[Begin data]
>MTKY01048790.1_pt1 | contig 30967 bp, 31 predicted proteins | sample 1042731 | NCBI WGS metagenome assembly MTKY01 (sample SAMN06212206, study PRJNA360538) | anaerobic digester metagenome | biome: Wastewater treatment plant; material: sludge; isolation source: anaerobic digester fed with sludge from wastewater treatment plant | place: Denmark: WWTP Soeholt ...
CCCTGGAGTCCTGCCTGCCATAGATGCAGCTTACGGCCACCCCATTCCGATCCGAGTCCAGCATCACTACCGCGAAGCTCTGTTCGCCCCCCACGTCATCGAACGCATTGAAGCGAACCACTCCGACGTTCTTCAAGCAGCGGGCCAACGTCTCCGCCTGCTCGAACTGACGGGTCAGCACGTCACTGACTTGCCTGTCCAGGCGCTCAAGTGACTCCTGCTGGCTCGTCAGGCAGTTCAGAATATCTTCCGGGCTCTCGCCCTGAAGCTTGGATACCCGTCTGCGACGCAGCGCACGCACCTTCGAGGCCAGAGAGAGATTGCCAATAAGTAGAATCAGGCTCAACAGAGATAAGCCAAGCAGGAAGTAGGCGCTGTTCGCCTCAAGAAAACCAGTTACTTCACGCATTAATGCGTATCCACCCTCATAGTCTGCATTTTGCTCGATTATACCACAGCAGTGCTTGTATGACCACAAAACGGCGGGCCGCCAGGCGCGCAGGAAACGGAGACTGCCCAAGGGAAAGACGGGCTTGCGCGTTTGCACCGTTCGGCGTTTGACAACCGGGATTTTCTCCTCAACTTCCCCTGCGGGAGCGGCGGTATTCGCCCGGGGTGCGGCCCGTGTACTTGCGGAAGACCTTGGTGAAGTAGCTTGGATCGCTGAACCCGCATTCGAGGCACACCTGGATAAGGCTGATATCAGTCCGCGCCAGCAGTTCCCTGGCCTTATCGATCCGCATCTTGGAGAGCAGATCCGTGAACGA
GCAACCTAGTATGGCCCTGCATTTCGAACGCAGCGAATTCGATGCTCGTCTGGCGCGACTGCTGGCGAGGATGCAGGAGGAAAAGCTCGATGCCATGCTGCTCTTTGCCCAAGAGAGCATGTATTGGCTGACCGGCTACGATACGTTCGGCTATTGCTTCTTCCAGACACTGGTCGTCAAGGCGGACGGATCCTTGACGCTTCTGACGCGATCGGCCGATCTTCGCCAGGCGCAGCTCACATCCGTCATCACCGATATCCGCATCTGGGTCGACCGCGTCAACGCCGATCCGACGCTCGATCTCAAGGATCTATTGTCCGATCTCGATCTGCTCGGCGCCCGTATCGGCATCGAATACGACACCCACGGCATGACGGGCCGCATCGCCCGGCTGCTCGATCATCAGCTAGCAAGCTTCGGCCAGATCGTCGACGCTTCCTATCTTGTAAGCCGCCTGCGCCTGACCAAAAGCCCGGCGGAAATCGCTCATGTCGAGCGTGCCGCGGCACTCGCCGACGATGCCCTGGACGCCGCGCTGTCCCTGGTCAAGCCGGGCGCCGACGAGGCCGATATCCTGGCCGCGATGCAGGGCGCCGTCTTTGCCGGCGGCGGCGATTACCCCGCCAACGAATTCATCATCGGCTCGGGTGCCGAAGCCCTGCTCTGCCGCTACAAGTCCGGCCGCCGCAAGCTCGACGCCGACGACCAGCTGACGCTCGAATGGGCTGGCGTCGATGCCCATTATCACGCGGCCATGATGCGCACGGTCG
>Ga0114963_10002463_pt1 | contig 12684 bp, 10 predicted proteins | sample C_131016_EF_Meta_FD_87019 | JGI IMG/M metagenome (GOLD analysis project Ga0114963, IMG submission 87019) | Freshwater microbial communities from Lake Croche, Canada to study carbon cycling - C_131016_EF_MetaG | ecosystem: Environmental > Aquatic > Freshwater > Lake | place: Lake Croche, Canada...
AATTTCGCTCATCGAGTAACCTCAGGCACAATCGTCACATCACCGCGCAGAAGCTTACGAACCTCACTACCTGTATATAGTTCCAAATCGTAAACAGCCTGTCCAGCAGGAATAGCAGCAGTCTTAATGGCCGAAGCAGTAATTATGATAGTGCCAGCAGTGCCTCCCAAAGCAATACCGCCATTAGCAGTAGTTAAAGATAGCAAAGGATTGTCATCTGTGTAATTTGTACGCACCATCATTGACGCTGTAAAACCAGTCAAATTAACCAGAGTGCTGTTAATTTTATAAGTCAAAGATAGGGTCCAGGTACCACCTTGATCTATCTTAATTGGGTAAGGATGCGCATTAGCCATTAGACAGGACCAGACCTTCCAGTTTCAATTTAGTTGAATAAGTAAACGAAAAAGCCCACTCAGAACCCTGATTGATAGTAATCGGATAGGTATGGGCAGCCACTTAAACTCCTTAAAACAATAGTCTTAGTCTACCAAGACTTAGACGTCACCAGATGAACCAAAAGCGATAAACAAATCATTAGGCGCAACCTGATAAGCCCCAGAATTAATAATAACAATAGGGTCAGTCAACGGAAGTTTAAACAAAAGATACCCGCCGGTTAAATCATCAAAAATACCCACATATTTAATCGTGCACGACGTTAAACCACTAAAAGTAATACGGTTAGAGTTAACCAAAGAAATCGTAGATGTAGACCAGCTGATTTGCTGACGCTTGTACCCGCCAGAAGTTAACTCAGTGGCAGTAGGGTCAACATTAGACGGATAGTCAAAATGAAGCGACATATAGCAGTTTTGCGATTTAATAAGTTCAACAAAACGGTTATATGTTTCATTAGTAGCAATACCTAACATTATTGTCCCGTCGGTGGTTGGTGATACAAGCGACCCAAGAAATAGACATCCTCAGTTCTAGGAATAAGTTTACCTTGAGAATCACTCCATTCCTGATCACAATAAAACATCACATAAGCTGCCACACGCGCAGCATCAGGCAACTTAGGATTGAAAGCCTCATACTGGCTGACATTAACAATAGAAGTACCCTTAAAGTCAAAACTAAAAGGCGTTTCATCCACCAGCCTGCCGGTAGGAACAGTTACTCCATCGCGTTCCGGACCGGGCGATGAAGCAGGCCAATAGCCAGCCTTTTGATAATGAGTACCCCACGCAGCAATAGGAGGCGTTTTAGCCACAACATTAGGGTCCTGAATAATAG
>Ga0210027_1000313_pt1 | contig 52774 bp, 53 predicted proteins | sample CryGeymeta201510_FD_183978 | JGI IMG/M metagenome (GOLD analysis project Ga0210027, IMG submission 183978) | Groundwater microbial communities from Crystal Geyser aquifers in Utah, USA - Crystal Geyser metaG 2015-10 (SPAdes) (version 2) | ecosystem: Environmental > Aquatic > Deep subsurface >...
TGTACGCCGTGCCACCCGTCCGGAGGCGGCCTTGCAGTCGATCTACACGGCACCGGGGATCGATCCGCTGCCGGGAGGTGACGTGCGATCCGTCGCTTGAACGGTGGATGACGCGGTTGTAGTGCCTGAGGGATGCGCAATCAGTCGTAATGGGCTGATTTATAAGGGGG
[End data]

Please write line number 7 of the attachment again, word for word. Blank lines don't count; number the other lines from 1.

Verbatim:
TGTACGCCGTGCCACCCGTCCGGAGGCGGCCTTGCAGTCGATCTACACGGCACCGGGGATCGATCCGCTGCCGGGAGGTGACGTGCGATCCGTCGCTTGAACGGTGGATGACGCGGTTGTAGTGCCTGAGGGATGCGCAATCAGTCGTAATGGGCTGATTTATAAGGGGG